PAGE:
The operation results will be discussed with you by the healthcare team, although it could be that you are required to return to the clinic for your biopsy, as these will not be available for a few days. Should you have an invasive tumour, the treatment options will be discussed with you by your surgeon. If you have carcinoma in situ, the surgeon may recommend a course of intravesical chemotherapy. This should help reduce the risk of any new tumours developing. Should you have a non-invasive tumour, you will be required to have regular cystoscopies (from 1-6 weeks to annually), to see if any new tumours have developed.
Bladder tumours can cause a serious problem if not treated. A TURBT should alleviate the symptoms and will enable your doctor to discuss the best forms of treatment with you. Whilst surgery is usually very safe and effective, it is important to note that complications can occur. You should know about these, so that you can make an informed choice about having the procedure. If you are aware of them, it will aid the early detection and treatment of any potential problems. Retain this information document, in case you need to discuss any of its contents with your consultant.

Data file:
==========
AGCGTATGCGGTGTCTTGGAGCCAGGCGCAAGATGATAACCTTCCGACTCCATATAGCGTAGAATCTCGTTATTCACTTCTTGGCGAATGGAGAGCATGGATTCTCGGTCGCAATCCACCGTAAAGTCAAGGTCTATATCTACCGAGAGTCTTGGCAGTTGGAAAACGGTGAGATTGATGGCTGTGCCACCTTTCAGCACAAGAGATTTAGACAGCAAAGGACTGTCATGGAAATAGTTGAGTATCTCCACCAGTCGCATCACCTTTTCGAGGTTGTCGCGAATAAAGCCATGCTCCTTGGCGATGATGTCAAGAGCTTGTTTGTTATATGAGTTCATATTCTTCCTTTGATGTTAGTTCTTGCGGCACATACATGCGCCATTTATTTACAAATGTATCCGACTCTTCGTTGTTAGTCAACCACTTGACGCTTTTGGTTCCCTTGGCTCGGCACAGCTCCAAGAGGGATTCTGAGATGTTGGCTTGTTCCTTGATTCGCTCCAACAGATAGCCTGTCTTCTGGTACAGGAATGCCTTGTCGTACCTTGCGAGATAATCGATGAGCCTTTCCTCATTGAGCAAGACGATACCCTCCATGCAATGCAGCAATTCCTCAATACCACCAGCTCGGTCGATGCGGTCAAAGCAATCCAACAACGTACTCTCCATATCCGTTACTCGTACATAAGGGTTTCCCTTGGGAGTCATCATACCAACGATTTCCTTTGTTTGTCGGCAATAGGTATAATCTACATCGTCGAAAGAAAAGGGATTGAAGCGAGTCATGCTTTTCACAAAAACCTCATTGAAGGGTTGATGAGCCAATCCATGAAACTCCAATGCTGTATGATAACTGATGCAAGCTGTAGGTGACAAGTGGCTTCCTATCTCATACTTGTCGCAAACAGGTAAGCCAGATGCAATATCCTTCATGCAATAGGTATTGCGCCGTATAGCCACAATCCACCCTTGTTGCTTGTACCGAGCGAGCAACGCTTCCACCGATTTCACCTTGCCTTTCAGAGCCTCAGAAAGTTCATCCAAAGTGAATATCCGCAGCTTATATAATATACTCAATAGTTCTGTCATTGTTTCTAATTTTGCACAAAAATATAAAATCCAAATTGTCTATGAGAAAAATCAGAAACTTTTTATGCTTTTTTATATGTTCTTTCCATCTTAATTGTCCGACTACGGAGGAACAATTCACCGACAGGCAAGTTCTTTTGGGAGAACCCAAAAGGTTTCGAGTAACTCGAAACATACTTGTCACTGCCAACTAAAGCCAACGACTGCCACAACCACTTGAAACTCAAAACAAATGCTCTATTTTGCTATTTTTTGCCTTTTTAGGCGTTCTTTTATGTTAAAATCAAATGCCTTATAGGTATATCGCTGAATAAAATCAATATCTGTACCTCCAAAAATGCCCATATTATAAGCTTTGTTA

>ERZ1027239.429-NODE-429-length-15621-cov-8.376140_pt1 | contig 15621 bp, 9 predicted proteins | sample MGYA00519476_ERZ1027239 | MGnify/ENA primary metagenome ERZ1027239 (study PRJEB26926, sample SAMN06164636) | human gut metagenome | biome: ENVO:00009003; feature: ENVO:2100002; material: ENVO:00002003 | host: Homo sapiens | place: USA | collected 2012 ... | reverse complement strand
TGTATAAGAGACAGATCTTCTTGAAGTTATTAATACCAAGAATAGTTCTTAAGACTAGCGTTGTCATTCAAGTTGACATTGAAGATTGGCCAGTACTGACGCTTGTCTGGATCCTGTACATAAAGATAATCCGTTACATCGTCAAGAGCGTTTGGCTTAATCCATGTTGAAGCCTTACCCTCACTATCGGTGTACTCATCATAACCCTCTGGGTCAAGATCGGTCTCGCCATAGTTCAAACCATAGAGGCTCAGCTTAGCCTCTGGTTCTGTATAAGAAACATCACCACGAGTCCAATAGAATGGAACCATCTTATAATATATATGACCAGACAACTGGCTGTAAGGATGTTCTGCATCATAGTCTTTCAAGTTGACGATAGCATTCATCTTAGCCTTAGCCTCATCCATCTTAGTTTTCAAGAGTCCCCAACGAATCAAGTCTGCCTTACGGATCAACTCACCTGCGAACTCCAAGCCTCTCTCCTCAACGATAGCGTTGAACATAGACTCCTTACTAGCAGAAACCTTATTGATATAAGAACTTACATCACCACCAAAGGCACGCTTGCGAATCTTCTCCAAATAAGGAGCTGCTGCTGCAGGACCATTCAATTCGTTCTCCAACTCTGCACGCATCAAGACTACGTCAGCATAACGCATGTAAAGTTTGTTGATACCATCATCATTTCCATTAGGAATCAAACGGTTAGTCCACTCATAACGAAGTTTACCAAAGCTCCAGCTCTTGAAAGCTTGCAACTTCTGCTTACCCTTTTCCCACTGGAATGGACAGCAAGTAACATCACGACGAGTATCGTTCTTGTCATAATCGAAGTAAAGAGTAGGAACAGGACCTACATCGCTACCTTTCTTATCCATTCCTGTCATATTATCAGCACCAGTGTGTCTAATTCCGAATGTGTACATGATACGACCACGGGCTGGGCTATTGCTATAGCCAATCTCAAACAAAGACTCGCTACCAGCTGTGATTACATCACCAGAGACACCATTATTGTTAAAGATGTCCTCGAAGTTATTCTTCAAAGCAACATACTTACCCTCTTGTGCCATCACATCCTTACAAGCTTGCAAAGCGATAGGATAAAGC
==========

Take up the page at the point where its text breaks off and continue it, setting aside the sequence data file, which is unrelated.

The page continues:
References: EIDO Healthcare Limited – The operation and treatment information on this page is produced using information from EIDO Healthcare Ltd and is licensed by Aspen Healthcare.
The information should not replace advice that your relevant health professional would give you.